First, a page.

Mary Beth Maxwell, the head of the Human Rights Campaign’s educational arm, resigned last week after a coworker reported her for using the n-word. Reports from Politico indicate she was:
“[recounting] an upsetting personal story in which the term was used”
“describing an external situation that [she] found horrifying, in which racial and homophobic slurs were used.”
These quotes were pulled from an internal email from the president of the HRC, Chad Griffin.
Griffin said that Maxwell had no bad intent in using the word but he added that it did not matter:
“Not having bad intent in using the word does not make it acceptable. I want to be clear, intent does not matter. It is the impact of the word that matters. It is simply never acceptable for that word to be said by an employee in the workplace, period.”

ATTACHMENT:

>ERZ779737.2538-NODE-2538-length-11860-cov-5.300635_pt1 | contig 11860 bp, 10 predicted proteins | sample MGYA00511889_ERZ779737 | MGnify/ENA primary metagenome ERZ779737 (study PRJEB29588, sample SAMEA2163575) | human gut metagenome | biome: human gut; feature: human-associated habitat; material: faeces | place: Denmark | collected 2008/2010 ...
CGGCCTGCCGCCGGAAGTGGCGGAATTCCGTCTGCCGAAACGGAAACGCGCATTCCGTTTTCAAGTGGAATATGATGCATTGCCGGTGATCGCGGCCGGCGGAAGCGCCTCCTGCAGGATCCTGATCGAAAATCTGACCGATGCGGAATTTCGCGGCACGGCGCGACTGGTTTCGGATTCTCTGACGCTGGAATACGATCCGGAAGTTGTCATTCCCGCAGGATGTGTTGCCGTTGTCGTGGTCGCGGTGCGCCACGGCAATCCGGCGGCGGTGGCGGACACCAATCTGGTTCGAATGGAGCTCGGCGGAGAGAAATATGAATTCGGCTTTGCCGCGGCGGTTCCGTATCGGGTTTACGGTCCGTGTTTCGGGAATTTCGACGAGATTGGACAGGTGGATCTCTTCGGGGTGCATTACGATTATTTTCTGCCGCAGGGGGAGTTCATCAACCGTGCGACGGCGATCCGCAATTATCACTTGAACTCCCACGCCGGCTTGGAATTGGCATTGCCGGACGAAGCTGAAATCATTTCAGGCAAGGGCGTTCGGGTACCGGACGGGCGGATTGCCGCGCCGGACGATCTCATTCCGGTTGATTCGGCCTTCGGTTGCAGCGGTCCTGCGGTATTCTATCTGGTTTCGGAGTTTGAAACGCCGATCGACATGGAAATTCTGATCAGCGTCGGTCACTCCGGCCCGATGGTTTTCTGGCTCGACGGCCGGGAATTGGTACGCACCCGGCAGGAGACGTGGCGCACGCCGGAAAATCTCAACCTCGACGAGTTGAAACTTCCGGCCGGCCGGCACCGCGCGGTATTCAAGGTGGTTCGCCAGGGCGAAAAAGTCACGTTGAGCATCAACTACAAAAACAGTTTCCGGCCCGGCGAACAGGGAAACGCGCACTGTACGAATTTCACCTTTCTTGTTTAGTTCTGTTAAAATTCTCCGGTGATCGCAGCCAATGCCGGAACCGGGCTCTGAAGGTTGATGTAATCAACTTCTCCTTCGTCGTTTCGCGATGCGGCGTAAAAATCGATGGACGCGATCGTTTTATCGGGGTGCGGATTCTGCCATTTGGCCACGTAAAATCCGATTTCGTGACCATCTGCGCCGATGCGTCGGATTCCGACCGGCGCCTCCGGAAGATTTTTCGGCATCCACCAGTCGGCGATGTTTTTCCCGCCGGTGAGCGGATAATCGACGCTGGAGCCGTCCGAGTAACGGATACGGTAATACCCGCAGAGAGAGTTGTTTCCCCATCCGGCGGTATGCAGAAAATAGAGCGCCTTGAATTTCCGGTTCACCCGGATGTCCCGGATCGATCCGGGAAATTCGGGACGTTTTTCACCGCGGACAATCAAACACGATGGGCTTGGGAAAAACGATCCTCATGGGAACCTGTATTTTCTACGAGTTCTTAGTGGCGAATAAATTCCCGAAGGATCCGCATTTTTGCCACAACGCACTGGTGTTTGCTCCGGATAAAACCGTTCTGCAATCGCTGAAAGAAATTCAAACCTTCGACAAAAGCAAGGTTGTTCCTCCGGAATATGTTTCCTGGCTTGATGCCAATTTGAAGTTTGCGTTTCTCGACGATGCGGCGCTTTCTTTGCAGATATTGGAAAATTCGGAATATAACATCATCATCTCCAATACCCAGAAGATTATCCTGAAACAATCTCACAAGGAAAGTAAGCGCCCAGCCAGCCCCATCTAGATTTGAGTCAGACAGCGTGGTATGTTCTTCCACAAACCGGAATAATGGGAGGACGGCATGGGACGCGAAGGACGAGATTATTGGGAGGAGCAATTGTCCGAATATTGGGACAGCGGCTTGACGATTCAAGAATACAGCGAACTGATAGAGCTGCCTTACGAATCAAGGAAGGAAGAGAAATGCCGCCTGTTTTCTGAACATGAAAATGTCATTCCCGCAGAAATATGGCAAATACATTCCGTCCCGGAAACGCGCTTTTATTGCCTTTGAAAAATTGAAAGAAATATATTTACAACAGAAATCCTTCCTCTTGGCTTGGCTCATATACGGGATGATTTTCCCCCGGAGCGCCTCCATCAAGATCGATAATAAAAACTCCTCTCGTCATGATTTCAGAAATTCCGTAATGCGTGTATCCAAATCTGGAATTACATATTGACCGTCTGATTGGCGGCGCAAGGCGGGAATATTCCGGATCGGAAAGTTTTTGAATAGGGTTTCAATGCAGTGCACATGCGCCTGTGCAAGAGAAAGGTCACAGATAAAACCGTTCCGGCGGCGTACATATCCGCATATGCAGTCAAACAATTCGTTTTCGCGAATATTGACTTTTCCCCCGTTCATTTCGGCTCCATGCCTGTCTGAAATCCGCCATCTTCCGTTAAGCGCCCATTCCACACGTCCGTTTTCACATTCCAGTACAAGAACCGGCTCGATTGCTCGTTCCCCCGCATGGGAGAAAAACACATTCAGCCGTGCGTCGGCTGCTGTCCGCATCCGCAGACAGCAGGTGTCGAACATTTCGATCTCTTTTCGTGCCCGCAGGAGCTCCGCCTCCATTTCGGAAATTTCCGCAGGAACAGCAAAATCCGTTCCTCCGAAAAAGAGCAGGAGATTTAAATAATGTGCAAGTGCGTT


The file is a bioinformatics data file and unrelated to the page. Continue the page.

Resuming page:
He suspended Maxwell without pay and after receiving the findings of the full investigation, he accepted her resignation.
Maxwell wrote a note to the HRC’s chief of staff expressing her regret and it was then forwarded to all employees and to Politico. She wrote:
“While in each instance I was conveying something that really happened- in the first I was emotional and scared that it had been said and in the second feeling urgency about addressing a deeply racist and homophobic encounter that a colleague recounted- I should never have said that word out loud. Period. I fully respect and support HRC taking action to make clear that our commitment to a fair and just workplace is unwavering and that each of us must be held accountable for that.”
h/t: Politico, Human Rights Campaign